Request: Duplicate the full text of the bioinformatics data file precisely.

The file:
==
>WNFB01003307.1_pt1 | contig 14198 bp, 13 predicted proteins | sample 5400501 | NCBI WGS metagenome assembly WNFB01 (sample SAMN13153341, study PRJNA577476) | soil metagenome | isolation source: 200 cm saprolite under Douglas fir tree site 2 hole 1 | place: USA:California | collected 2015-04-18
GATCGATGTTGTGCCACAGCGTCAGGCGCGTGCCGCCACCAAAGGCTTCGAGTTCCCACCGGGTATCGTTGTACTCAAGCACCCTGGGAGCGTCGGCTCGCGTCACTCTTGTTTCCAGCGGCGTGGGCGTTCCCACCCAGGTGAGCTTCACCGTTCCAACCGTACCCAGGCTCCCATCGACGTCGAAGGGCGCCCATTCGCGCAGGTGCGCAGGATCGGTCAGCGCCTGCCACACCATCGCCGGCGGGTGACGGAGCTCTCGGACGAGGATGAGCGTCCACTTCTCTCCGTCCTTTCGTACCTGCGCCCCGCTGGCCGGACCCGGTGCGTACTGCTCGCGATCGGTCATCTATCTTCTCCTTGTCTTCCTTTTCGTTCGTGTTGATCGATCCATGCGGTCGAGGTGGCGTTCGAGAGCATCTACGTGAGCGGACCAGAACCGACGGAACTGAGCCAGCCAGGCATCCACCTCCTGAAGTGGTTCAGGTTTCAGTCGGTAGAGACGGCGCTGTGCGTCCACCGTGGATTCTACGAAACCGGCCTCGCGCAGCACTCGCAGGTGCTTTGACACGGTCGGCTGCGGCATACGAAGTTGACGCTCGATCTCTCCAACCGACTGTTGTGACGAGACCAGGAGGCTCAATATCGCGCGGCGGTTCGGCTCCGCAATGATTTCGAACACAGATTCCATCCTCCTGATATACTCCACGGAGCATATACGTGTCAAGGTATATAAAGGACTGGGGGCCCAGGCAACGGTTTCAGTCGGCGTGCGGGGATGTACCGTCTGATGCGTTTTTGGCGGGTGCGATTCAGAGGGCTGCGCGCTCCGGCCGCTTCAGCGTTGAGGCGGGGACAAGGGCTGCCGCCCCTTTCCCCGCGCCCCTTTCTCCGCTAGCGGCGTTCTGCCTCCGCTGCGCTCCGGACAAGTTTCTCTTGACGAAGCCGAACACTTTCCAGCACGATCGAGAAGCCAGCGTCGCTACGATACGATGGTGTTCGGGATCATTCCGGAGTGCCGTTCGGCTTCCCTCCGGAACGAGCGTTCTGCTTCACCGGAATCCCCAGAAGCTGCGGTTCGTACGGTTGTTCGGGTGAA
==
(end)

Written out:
>WNFB01003307.1_pt1 | contig 14198 bp, 13 predicted proteins | sample 5400501 | NCBI WGS metagenome assembly WNFB01 (sample SAMN13153341, study PRJNA577476) | soil metagenome | isolation source: 200 cm saprolite under Douglas fir tree site 2 hole 1 | place: USA:California | collected 2015-04-18
GATCGATGTTGTGCCACAGCGTCAGGCGCGTGCCGCCACCAAAGGCTTCGAGTTCCCACCGGGTATCGTTGTACTCAAGCACCCTGGGAGCGTCGGCTCGCGTCACTCTTGTTTCCAGCGGCGTGGGCGTTCCCACCCAGGTGAGCTTCACCGTTCCAACCGTACCCAGGCTCCCATCGACGTCGAAGGGCGCCCATTCGCGCAGGTGCGCAGGATCGGTCAGCGCCTGCCACACCATCGCCGGCGGGTGACGGAGCTCTCGGACGAGGATGAGCGTCCACTTCTCTCCGTCCTTTCGTACCTGCGCCCCGCTGGCCGGACCCGGTGCGTACTGCTCGCGATCGGTCATCTATCTTCTCCTTGTCTTCCTTTTCGTTCGTGTTGATCGATCCATGCGGTCGAGGTGGCGTTCGAGAGCATCTACGTGAGCGGACCAGAACCGACGGAACTGAGCCAGCCAGGCATCCACCTCCTGAAGTGGTTCAGGTTTCAGTCGGTAGAGACGGCGCTGTGCGTCCACCGTGGATTCTACGAAACCGGCCTCGCGCAGCACTCGCAGGTGCTTTGACACGGTCGGCTGCGGCATACGAAGTTGACGCTCGATCTCTCCAACCGACTGTTGTGACGAGACCAGGAGGCTCAATATCGCGCGGCGGTTCGGCTCCGCAATGATTTCGAACACAGATTCCATCCTCCTGATATACTCCACGGAGCATATACGTGTCAAGGTATATAAAGGACTGGGGGCCCAGGCAACGGTTTCAGTCGGCGTGCGGGGATGTACCGTCTGATGCGTTTTTGGCGGGTGCGATTCAGAGGGCTGCGCGCTCCGGCCGCTTCAGCGTTGAGGCGGGGACAAGGGCTGCCGCCCCTTTCCCCGCGCCCCTTTCTCCGCTAGCGGCGTTCTGCCTCCGCTGCGCTCCGGACAAGTTTCTCTTGACGAAGCCGAACACTTTCCAGCACGATCGAGAAGCCAGCGTCGCTACGATACGATGGTGTTCGGGATCATTCCGGAGTGCCGTTCGGCTTCCCTCCGGAACGAGCGTTCTGCTTCACCGGAATCCCCAGAAGCTGCGGTTCGTACGGTTGTTCGGGTGAA